I’m gonna throw down the gauntlet to myself and try to get the sequel to Revenants Abroad out by the end of the year. We’ll see how that goes, but it’ll be 2 years on October 31 since RA was released. Time to get a move on!

You can really embiggen this pic, I uploaded the full 6Mb file.

Clouds over wheat field

Clouds over wheat field

Info Sharing — Editing for Indies

This is just an “info sharing” post. Indie authors (meaning self-published) have long had a very bad reputation for poorly written and poorly edited books. This is why it’s next to impossible to get brick-n-mortar bookstores to stock indie titles.  In my quest to improve my own writing I’ve discovered a couple of free editing tools that can help polish your manuscript. Professional editing costs hundreds or thousands of dollars, a cost most indie authors just plain can’t afford. These are the costs publishers absorb if you’re lucky enough to land a book deal, but for indie authors the whole cost is on us for editing, cover art, marketing, and so on. Even if you’re not going to self-publish, before you fling that thing into the cosmos with hopes of landing an agent, it still needs to be as shiny and pretty as possible. The less work it needs the better your chances of acceptance.

So herewith, two online tools that can help improve your writing. There’s nothing to download.

The first one I encountered was EditMinion. Editminion ss

Welcome! EditMinion is a robotic copy editor to help you refine your writing by finding common mistakes. To get started, paste a chapter of writing into the box above and click Edit! Don’t paste too much or the script will stop responding. This is still very much in Beta and I”ll be adding features as I come up with them. If you have suggestions, tweet @DrWicked or email imp@editminion.com. Thanks!

EMss3

Below that it shows the text with mark-up, highlighting the potential problems.

It’s a pretty good tool for what it does. It is in beta still, and I don’t know if the developer is actively working on it, I haven’t seen any changes to it recently. It can be a good quick check for certain issues, including ‘frequently used words’ which is a problem of mine. I tend to overuse certain words and don’t even notice. I was thrilled with this thing’s ability to help me find those. It’s entirely free, and as we all know, free is a very good price.

Next, I recently heard about  ProWritingAid via a comment on Anne R. Allen‘s blog. This one has both free and paid versions. If you really can’t afford to pay anything, it’s still a pretty robust tool that can help dramatically. The one-year subscription option is listed as $40, then $30/yr for a 2-year subscription, and on up to and a lifetime option for $100. I initially signed up for a free account, intending at some point to subscribe because I like to have all the bells and whistles,  but within just a few days of creating the free account, I received an email with the special offer for $30/yr. I came really close to paying that, but then I saw a little graphic on the left side of the email offering it for $25/yr. See the box on the left? Almost missed it. No guarantee it’ll be offered again, but if you check out the free version, wait for the email with free ebook of “20 Editing Tips from Professional Writers.” The special offers were tacked on at the bottom. Needless to say, I took them up on the $25/yr offer.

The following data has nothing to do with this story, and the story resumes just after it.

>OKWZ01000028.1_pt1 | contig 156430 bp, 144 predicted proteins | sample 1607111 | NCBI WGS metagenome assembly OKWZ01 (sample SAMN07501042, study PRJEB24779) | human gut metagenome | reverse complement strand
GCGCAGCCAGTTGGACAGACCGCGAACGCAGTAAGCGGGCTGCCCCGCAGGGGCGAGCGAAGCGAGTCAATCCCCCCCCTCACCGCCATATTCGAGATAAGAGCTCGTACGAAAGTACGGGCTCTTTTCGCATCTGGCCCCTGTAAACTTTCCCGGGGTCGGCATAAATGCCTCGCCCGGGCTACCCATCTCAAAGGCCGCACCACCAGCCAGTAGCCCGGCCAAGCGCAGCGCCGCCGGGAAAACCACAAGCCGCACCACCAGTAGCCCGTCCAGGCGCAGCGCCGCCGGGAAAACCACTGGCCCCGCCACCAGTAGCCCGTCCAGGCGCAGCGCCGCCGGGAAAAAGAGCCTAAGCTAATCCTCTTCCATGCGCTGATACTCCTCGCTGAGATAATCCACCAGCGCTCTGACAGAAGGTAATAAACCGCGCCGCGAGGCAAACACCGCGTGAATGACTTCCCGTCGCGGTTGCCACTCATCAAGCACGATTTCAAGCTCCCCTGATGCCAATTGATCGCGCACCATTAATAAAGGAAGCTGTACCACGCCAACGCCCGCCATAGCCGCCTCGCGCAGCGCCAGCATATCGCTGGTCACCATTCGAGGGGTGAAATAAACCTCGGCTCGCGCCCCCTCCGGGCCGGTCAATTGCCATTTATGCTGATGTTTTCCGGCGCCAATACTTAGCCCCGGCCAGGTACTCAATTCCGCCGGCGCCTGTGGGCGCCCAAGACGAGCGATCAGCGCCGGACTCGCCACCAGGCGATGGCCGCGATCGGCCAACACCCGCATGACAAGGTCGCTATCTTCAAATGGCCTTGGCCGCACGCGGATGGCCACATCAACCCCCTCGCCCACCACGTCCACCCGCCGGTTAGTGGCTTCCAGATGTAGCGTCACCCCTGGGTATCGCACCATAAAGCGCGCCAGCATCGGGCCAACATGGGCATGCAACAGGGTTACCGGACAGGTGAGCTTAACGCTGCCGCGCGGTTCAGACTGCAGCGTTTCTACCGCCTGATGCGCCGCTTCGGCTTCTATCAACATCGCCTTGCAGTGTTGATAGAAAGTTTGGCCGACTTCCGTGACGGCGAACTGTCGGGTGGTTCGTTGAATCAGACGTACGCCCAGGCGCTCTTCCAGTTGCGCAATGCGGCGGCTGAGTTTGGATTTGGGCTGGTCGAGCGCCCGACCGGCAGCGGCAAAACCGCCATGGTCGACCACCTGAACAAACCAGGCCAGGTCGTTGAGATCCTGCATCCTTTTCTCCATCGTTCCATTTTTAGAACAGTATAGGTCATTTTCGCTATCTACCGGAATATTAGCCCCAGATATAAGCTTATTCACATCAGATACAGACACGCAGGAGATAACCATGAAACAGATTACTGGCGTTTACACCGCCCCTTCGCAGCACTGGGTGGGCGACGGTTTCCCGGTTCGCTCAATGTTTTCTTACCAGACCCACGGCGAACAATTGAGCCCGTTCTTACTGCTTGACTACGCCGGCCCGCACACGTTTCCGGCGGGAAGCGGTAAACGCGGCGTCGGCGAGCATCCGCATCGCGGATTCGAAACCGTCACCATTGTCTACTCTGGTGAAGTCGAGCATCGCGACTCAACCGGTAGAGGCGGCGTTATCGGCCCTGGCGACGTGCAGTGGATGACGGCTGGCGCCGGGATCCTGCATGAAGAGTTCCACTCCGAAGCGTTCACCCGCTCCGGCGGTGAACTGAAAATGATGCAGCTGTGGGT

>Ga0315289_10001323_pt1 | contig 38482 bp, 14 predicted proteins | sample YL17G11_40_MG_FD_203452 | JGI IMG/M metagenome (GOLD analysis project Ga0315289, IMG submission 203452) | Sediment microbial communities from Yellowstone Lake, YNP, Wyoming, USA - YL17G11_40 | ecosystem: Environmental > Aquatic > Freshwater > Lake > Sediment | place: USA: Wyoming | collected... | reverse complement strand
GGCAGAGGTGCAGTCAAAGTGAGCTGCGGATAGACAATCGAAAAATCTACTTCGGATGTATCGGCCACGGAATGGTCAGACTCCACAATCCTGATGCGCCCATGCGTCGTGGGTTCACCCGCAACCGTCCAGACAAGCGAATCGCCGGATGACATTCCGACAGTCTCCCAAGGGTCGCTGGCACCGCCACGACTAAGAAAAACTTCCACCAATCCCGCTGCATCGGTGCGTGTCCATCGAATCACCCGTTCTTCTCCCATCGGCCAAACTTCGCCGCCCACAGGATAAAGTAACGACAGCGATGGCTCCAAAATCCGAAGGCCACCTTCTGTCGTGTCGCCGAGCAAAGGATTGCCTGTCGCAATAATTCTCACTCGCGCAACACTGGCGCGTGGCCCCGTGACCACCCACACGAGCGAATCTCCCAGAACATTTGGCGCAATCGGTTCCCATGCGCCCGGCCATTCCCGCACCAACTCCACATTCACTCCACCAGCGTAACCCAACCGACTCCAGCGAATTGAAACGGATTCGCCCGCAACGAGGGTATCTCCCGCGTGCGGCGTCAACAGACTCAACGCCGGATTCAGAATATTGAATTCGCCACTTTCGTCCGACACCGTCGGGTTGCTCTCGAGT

PWA ss1

Here’s the same sample analysis that I ran through EditMinion of a short story I’ve been working on:

PWAss2

You can see the analysis is much more detailed and thorough.  You click each heading on the left to see the areas of the text it dinged you on. I’ve found most of the suggestions very good, and have cleaned up and tightened flabby prose by taking its advice, but sometimes it’s just a stylistic difference and I can’t remove all the occurrences of “had” it thinks I should. There’s a lot to this thing, I haven’t even had a chance to check out all the features yet. The Word and Google Docs add-ins are only available if you pay for a subscription. I haven’t added the Word add-in, and I don’t use Google Docs so I won’t be bothering with that one. But you get most of the other features even with the free version.  You can save the document on their servers, export to Word or RTF format. There’s so much to this thing but I don’t want to go into more detail here and make this post even longer. Frankly I find it addictive. I love editing and cleaning up my writing and making it better. I’ve also found that when I seem to have a case of writer’s block, editing a bit can get the ideas flowing again.

Anyway, just a couple of options for those of us indies who want to make our writing the best it can be without taking out a second mortgage. And don’t get me wrong, working with a live editor who knows their schtuff is great, and they totally earn their money, but if we can’t afford it we can’t afford it. No amount of wishing is going to make that money materialize.

World Dracula Day 2016

 

Bram_Stoker_1906

I didn’t know there was one! Today is the anniversary of the first publication of “Dracula” in 1897. In honor of that, here some links to fun Dracula-related things (sites, podcasts):

http://www.bramstoker.org/novels/05dracula.html

The Dracula Chronicles

The Vampire Historian – World Dracula Day Mini-sode (from 2015, don’t see anything more recent)

The 1977 “Count Dracula” from the BBC, starring Louis Jourdan. One of the more faithful adaptations. Sorry, can’t find one without the subtitles. Subtitles just annoy me.

And remember, “The dead travel fast.”

Vampire Tarot Magician